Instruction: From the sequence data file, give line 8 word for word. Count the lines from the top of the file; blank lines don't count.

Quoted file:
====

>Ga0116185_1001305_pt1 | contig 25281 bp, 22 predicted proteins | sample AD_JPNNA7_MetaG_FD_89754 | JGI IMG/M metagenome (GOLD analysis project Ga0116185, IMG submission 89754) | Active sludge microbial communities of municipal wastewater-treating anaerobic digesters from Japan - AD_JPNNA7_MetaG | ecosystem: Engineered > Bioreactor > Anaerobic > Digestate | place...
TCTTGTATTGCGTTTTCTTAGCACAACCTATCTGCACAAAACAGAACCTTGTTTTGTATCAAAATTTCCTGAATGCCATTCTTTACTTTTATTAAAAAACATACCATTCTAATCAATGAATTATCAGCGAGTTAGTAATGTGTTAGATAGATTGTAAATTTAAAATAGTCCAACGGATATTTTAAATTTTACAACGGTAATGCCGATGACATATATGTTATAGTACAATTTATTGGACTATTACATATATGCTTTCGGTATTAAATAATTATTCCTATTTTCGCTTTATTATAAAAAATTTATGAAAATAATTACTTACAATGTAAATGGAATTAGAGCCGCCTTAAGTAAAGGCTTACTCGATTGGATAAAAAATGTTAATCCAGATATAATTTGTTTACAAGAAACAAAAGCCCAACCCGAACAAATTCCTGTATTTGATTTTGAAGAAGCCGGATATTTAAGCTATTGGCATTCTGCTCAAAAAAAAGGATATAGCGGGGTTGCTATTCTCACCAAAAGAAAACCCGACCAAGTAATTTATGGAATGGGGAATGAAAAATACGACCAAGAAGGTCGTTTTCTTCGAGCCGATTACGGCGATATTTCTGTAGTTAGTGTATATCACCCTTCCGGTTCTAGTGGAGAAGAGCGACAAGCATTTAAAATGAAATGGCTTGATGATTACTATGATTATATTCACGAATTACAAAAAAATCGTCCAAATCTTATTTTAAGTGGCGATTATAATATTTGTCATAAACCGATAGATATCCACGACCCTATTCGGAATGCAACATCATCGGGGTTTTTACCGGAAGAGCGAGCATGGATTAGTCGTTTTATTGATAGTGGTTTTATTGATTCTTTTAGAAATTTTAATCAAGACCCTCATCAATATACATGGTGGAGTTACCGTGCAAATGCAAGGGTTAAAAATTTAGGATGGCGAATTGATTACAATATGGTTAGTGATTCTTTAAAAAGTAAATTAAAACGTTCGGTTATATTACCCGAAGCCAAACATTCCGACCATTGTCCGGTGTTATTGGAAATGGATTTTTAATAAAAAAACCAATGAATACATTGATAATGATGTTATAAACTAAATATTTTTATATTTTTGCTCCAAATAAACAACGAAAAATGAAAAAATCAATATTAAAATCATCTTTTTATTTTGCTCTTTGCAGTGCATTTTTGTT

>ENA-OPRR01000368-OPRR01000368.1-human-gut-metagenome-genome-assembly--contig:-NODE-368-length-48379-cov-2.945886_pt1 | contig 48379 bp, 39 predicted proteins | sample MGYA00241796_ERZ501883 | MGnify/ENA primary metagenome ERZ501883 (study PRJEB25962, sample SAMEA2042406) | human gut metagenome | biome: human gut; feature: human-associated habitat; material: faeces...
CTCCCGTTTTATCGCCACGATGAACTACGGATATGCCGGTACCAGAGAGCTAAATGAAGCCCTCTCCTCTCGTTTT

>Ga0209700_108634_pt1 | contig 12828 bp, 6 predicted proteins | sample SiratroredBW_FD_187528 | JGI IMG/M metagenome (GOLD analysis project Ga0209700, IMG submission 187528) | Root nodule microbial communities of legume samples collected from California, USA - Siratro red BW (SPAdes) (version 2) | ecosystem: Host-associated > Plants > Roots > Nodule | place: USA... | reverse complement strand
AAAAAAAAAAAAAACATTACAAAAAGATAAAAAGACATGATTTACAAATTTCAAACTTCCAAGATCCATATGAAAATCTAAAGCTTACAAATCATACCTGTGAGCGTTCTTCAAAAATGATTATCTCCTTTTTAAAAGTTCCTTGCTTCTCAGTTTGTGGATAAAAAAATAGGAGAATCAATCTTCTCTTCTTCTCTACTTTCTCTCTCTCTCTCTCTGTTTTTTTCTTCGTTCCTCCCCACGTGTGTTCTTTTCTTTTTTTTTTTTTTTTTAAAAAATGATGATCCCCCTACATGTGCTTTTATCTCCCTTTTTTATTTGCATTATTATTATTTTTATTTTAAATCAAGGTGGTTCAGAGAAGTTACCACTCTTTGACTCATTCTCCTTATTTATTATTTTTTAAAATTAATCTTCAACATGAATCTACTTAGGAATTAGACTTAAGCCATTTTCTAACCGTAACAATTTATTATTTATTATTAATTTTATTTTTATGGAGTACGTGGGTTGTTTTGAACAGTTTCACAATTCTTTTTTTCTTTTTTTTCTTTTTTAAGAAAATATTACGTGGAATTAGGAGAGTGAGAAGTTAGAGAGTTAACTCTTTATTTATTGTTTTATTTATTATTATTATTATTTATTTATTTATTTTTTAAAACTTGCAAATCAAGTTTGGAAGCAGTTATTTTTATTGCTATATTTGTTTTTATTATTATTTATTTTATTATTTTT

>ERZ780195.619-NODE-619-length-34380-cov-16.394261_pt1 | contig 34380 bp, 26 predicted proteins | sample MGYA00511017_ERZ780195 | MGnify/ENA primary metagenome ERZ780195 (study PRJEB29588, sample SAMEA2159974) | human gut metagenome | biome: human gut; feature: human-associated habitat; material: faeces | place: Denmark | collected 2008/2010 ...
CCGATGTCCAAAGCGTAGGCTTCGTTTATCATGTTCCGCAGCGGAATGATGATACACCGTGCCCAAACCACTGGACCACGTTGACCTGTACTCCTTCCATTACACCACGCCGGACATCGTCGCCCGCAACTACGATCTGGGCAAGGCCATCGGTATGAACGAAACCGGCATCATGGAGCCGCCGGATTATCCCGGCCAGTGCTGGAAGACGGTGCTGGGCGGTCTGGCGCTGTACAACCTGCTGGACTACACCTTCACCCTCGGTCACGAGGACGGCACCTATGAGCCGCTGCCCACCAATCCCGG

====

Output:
CCGATGTCCAAAGCGTAGGCTTCGTTTATCATGTTCCGCAGCGGAATGATGATACACCGTGCCCAAACCACTGGACCACGTTGACCTGTACTCCTTCCATTACACCACGCCGGACATCGTCGCCCGCAACTACGATCTGGGCAAGGCCATCGGTATGAACGAAACCGGCATCATGGAGCCGCCGGATTATCCCGGCCAGTGCTGGAAGACGGTGCTGGGCGGTCTGGCGCTGTACAACCTGCTGGACTACACCTTCACCCTCGGTCACGAGGACGGCACCTATGAGCCGCTGCCCACCAATCCCGG